$$ B_{z} = \tilde{B} + \frac{{x^{2} }}{4}\frac{{d(g - \tilde{B}^{\prime})}}{dz} - \frac{{y^{2} }}{4}\frac{{d(g + \tilde{B}^{\prime})}}{dz} $$
where prime denotes differentiation with respect to z. To ensure flute stability in the low β limit the flute stability criterion from Ref. [20], Eq. (49),
$$ \int\limits_{{ - z_{end} }}^{{z_{end} }} {\hat{p}\frac{{\kappa_{\psi } }}{B}dz \ge 0} $$
$$ \hat{p} = (\hat{p}_{ \bot } + \hat{p}_{\parallel } )/2 $$
is used. This corresponds to [1, 20]
$$ W_{1,2} (z_{end} ) = \int\limits_{{ - z_{end} }}^{{z_{end} }} {\frac{{\hat{p}dz}}{{\tilde{B}(z)}}} e^{{2\int\limits_{0}^{z} {h_{1,2} (z\prime )dz\prime } }} \left[ {h_{1,2}^{2} (z) + \frac{{dh_{1,2} (z)}}{dz}} \right]\;\; \ge \;\;0 $$
in the near axis approximation, where
$$ h_{1} (z) = \frac{{g - \tilde{B}^\prime }}{{2\tilde{B}}} =\frac{1}{{\tilde{B}}}\frac{{B_{x} }}{x} + {\rm O}(\lambda^{2} ) $$
$$ h_{2} (z) = - \frac{{g + \tilde{B}^\prime }}{{2\tilde{B}}} = \frac{1}{{\tilde{B}}}\frac{{B_{y} }}{y} + {\rm O}(\lambda^{2} ) $$
Due to symmetry, W1 = W2 and thus W1 ≥ 0 is sufficient for stability. The pressure function \( \hat{p} \) is independent of radius and is here chosen as a simple normalized representative sloshing ion distribution just like in Ref. [1]. The flux tube ellipticity is
$$ \varepsilon_{ell} = \max \left( {\frac{{x_{\max } (z)}}{{y_{\max } (z)}},\frac{{y_{\max } (z)}}{{x_{\max } (z)}}} \right) = \max \left( {e^{{\int\limits_{0}^{z} {\frac{{g(z^{\prime})}}{{\tilde{B}(z^{\prime})}}} dz^{\prime}}} ,e^{{ - \int\limits_{0}^{z} {\frac{{g(z^{\prime})}}{{\tilde{B}(z^{\prime})}}} dz^{\prime}}} } \right) $$
By tracing field lines from a circular midplane outer plasma boundary with radius a, the radially outermost field line determines a minimal value for the vacuum tube inner radius rvc,min (z),
$$ r_{{{\text{vc}},\min }} (z) = a\sqrt {\frac{{\varepsilon_{ell} (z)B_{0} }}{{\tilde{B}(z)}}} $$
It is necessary to check from this formula that that the plasma surface does not intersect the vacuum chamber first wall.
The prescribed vacuum field used as a reference in this work is presented in Fig. 2, and is the same as in Ref. [1] save for a factor of 5/8 in B. The field is specified by the functions \( \tilde{B}(z) \) and g(z), and the flute stability integral W1, the associated pressure function and the flux tube ellipticity is shown.
Fig. 2

The vacuum field properties, with the axisymmetric field \( \tilde{B}(z) \)in (a), the g(z) function in (b), the pressure weighted W1 stability integral in (c), the flux tube ellipticity in (d) and the pressure function used in the W1 integral in (e)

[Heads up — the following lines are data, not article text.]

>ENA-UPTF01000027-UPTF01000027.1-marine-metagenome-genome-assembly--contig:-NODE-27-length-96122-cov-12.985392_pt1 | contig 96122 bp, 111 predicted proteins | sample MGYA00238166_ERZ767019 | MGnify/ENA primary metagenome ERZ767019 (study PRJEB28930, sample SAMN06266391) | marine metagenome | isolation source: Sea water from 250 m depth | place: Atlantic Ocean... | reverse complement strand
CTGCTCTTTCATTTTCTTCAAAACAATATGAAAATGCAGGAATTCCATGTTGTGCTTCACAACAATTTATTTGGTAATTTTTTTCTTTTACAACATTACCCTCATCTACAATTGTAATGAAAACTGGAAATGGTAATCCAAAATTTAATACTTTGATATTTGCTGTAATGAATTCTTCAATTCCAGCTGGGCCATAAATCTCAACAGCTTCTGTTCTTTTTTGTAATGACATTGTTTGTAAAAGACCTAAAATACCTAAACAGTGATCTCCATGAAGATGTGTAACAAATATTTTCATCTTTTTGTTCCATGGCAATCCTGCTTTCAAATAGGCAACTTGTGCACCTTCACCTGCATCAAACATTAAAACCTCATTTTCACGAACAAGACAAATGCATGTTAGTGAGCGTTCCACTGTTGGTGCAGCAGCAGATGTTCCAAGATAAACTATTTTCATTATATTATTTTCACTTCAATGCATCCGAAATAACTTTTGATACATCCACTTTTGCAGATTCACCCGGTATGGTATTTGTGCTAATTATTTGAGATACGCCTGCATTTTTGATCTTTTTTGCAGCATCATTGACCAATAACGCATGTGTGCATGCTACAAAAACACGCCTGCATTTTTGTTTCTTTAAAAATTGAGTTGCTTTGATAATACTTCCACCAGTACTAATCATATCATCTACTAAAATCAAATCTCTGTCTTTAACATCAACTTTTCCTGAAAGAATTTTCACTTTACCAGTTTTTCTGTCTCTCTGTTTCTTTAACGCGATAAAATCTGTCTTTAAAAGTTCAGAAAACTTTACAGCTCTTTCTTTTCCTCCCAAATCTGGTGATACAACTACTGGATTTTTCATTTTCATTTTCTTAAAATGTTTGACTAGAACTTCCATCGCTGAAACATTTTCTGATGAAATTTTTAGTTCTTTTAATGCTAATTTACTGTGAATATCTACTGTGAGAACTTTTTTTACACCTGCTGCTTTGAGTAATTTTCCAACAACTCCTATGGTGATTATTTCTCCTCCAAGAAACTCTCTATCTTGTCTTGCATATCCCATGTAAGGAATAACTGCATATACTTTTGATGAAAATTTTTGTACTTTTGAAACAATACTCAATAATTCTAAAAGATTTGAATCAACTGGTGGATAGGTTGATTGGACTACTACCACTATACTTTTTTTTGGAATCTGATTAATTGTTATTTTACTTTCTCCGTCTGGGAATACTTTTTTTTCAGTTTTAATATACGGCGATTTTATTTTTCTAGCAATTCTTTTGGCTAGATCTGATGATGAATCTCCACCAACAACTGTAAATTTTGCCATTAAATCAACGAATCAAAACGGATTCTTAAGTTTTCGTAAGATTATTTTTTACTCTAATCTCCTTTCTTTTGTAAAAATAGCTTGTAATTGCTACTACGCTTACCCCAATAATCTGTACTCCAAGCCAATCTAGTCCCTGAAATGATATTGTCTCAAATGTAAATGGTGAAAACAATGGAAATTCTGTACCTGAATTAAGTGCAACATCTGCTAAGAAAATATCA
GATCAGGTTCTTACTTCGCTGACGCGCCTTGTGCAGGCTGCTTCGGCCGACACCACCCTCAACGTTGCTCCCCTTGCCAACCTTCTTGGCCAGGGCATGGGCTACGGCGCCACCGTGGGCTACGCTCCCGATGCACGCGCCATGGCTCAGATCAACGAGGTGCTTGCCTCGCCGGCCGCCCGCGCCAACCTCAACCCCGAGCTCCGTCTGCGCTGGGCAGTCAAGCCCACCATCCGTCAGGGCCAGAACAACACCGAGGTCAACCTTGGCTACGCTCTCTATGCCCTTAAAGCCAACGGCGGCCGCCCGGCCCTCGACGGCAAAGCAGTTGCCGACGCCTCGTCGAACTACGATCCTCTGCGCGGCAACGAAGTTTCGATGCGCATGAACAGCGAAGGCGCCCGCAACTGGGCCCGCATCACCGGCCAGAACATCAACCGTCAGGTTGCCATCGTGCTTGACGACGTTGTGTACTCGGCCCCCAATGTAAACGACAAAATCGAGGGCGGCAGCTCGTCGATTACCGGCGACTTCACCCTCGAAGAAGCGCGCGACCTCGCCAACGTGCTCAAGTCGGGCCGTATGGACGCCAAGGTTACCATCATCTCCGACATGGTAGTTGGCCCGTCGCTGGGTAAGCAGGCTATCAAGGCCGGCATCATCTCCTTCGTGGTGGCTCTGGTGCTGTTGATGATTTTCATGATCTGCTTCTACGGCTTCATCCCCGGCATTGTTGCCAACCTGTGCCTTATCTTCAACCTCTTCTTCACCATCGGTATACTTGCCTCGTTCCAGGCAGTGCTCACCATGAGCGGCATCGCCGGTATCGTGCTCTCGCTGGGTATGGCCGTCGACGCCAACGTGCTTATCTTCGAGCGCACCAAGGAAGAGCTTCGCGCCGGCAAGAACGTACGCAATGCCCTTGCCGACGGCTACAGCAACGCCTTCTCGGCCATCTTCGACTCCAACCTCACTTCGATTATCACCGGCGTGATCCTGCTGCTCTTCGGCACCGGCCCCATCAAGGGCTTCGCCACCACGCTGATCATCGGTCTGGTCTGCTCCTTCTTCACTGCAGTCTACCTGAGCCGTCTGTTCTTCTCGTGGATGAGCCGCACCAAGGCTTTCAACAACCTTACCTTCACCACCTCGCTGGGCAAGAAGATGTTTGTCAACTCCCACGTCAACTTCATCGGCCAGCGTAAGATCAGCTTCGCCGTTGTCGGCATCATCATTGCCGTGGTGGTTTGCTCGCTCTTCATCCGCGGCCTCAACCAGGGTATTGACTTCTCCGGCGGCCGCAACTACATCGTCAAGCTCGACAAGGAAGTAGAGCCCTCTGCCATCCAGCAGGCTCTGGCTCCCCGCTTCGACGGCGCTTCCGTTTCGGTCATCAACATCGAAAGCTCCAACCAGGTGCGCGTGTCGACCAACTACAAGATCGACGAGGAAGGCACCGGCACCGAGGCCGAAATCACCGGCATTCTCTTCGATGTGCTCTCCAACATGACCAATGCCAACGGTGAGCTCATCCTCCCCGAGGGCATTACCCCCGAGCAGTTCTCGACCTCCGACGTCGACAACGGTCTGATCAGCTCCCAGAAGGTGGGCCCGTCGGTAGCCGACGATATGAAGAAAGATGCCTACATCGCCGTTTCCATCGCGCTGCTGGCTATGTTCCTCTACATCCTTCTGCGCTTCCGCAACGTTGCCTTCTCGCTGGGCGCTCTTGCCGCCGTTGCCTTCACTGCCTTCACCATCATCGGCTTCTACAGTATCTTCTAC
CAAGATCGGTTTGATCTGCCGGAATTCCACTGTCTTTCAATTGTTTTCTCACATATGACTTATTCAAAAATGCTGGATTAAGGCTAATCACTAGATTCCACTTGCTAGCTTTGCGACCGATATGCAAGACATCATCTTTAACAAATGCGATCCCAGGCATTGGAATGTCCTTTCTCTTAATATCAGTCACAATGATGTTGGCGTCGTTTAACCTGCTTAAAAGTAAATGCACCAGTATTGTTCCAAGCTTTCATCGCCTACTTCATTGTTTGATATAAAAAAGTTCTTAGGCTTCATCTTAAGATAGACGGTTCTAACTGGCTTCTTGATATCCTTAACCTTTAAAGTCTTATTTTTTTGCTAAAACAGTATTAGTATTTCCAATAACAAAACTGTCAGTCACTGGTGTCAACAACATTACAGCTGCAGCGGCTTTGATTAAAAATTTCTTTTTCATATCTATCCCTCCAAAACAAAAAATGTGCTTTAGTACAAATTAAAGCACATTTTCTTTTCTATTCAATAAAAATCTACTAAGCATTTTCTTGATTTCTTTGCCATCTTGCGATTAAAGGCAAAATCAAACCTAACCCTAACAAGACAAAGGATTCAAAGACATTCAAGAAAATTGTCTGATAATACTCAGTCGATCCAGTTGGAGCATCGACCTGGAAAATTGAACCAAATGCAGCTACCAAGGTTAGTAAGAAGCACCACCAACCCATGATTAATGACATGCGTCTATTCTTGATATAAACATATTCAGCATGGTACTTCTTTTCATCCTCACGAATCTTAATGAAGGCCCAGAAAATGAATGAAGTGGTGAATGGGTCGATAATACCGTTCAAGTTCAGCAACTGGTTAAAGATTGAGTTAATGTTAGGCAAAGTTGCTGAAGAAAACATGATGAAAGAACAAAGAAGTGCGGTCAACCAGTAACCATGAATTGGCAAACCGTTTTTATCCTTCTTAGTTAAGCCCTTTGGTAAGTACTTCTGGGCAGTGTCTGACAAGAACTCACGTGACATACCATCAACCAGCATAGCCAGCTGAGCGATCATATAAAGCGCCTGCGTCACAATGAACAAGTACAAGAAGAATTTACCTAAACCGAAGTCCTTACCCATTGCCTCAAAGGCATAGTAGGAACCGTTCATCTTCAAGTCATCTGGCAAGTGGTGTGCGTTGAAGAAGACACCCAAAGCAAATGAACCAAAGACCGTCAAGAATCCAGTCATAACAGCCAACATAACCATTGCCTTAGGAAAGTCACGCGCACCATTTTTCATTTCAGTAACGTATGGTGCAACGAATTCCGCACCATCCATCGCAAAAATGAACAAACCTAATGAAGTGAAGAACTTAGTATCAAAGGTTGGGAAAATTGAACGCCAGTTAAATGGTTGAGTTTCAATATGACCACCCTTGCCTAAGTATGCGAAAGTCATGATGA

Coil Parameterization

The 3-dimensional coil type chosen, which we here name fish-bone coil due to the similarity of a fish skeleton when several coils are added, is shown in Fig. 3 in 3D. The coil type produce both an axisymmetric magnetic field and a quadrupolar field.
Fig. 3

The fish-bone 3-dimensional coil type used in the coil set from two different angles

In mirror machines, the quadrupolar field is often created by a combination of Ioffe bars, baseball coils [21] and yin-yang coils [22], possibly combined with racetrack coils (roughly elliptical planar coils) or similar. The coils chosen here somewhat resembles baseball coils with skewed sides. Yin-Yang coils are less effective at producing a quadrupolar field when there is a thick fission mantle or an almost equally thick fusion neutron shield inside the coil. The coil geometry is best described by looking at the circumferential surface that the coil is oriented on. The parameterized curve that describes a current thread in the coil is at a constant distance from the z axis. Thus, the curve is well described using cylindrical coordinates (r, φ, z) with r kept constant for each filament. The coil layout on that circumferential surface is shown in Fig. 4.
Fig. 4

The coil layout on the circumferential surface that wraps the fission mantle

Half the coil is shown, and the curve consists of straight lines and circle segments in that plane. Such a curve can be parameterized using H, L and a from Fig. 4, where a is the radius of the circle segments and a negative L wraps the coil so that a positive coil contribution to \( \tilde{B} \) gives a negative coil contribution to g. From the symmetry, we get H = rπ/2 since H is one quarter of the circumference. To parameterize the curve, it is convenient to express the distances c and d in Fig. 4 in L, H and a and the angle α in d and a. Within reasonable values of H and a (H > 2a),
$$ d = \frac{{aH^{2} + aL^{2} - \sqrt {a^{2} H^{2} (H^{2} + L^{2} - 4a\left| L \right|)} - 2a^{2} \left| L \right|}}{{4a^{2} + H^{2} + L^{2} - 4a\left| L \right|}}, $$
$$ c = \sqrt {a^{2} - (a - d)^{2} } $$
$$ \alpha = \cos^{ - 1} \left( {\frac{a - d}{a}} \right) $$